In a day and age when MTV and modern rock radio chew up bands and spit them out faster than you can say "Matchbox 20," Moxy Fruvous has taken the slower route of building a solid and dedicated fan base.
"What that's fostered," said Ghomeshi, is a following of people who really understand Moxy Fruvous. Following in the tradition of the Grateful Dead, these connoisseurs of all that which is Fruvous have taken to calling themselves "Fruheads."
"Fruheads" have invaded the Internet, discussing their favorite band with unbridled passion, and to the streets, where they often take off weeks of work to travel hundreds of miles, just so they can see Moxy Fruvous night after night on tour.
"What sets Fruheads apart is that it's not the stereotypical caricature of a fan—it's a very broad group of people. They're not these salivating, non-critical people who just want to see us take our clothes off onstage. It's a very wide demographic," Ghomeshi said.
"The one common thread is that they are Moxy Fruvous fans, meaning that they have an appreciation for that which is not the status quo."
Moxy Fruvous have decided, in light of the success of the Fruhead Card game, to instate a Fruhead Frequent Flier program for everyone who comes to their shows. This game is "based upon a genuine desire to reward people who come to a whole bunch of shows." Prizes range from buttons and hats to songbooks and even bowling with the band. The winner of the last contest, a gentleman who attended 51 shows, was rewarded for his dedication with a "humorous and seductive Moxy Fruvous tattoo on his ass." Jian assured buzz that "we inspected the tattoo for authenticity."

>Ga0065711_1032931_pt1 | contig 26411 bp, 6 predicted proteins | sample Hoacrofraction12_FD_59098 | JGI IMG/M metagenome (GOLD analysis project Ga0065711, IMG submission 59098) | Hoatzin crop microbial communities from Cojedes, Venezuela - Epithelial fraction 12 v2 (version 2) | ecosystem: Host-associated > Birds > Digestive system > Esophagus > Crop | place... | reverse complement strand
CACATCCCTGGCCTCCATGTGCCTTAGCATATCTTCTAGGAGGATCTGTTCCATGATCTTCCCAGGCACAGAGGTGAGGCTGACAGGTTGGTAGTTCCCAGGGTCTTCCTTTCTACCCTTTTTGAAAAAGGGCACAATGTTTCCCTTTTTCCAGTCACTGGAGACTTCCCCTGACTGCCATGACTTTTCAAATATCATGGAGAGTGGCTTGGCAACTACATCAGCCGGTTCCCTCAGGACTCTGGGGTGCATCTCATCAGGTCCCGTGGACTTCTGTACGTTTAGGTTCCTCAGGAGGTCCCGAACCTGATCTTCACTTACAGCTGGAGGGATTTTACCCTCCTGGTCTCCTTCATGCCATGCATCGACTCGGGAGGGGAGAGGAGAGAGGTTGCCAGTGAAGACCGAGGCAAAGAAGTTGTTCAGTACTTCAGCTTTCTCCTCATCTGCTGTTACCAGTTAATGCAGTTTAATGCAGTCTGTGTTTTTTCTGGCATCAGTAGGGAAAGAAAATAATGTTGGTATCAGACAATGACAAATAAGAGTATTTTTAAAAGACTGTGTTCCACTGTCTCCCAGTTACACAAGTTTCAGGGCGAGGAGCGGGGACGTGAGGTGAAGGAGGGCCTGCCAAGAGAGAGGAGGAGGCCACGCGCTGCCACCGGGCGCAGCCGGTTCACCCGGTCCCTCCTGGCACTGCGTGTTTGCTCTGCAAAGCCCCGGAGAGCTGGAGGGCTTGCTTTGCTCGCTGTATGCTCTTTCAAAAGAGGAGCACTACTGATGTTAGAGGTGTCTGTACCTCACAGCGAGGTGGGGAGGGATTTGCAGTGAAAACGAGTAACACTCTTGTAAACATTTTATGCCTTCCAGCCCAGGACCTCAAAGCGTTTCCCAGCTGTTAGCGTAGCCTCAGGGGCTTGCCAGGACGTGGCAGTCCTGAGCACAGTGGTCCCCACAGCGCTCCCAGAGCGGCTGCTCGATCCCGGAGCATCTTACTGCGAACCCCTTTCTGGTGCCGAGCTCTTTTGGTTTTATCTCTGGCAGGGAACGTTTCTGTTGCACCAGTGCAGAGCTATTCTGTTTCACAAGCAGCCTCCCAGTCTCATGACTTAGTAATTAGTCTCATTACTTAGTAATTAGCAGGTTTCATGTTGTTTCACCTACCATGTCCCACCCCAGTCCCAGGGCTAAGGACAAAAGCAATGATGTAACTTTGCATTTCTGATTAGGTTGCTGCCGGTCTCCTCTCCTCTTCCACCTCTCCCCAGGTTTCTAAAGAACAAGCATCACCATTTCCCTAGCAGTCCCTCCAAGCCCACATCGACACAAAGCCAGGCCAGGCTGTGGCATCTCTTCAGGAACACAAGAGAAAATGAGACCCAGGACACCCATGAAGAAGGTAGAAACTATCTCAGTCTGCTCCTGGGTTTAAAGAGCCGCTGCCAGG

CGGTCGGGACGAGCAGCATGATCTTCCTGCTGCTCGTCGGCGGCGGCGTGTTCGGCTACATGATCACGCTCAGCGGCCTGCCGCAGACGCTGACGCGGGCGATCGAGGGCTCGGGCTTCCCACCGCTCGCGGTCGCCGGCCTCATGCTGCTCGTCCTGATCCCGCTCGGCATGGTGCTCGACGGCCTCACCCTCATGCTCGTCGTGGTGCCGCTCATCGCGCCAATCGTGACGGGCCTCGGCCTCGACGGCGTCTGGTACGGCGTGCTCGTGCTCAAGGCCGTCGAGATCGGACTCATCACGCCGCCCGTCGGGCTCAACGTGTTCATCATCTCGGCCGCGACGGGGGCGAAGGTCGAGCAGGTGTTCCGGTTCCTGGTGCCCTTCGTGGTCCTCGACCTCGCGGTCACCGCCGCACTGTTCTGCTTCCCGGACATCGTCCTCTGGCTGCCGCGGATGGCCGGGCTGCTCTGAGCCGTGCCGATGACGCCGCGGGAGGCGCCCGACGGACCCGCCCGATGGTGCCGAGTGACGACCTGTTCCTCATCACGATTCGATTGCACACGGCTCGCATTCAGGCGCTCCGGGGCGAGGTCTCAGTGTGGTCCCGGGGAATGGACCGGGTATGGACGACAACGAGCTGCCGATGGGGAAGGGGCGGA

Moxy Fruvous give to their fans, but they also get back. One notable Fruhead, Astronaut Marc Garneau, arranged to have You Will Go To the Moon played as a wake-up call on the space shuttle Discovery. When asked about this accomplishment, Ghomeshi jokingly replied, "We got together and decided, as a band, whatever happens we want to be played in space."
Another Fruhead artist, Michael Wood, is soon to be releasing the "Moxy Fruvous vs. Michigan Militia" comic book, putting Moxy Fruvous in a league with Kiss and Aerosmith, other bands who have been immortalized in cartoon form.
Despite all these distractions, Moxy Fruvous has not lost sight of more serious issues, said Ghomeshi.
"The political activism angle on a lot of what we do comes naturally to who we are and we channel it into some causes. We go and support striking workers, student demos, and every year we do a big pro-choice benefit—Fruvous and Friends for Choice."
Their political views often carry into the songwriting process, which is evident in such socially satirical tunes as "I Love My Boss" and "The Rush Limbaugh Song."
"I'm a real political junkie," Ghomeshi explained.
Moxy Fruvous is a lot of things, but most importantly, they are a band.
"We're going to keep evolving and changing, musically," Ghomeshi said. "We're this strange juncture; we want to reach lots of people, but every once in a while, we'll do multiple nights in smaller venues, because it's pretty hard to have an intimate connection with the audience or riff off the guy in the front row in front of 7,000 people."
Moxy Fruvous' current tour brings them to the Canopy Club on October 6th and to Martyr's in Chicago on the 10th. They are being supported by the folk rock group The Nields.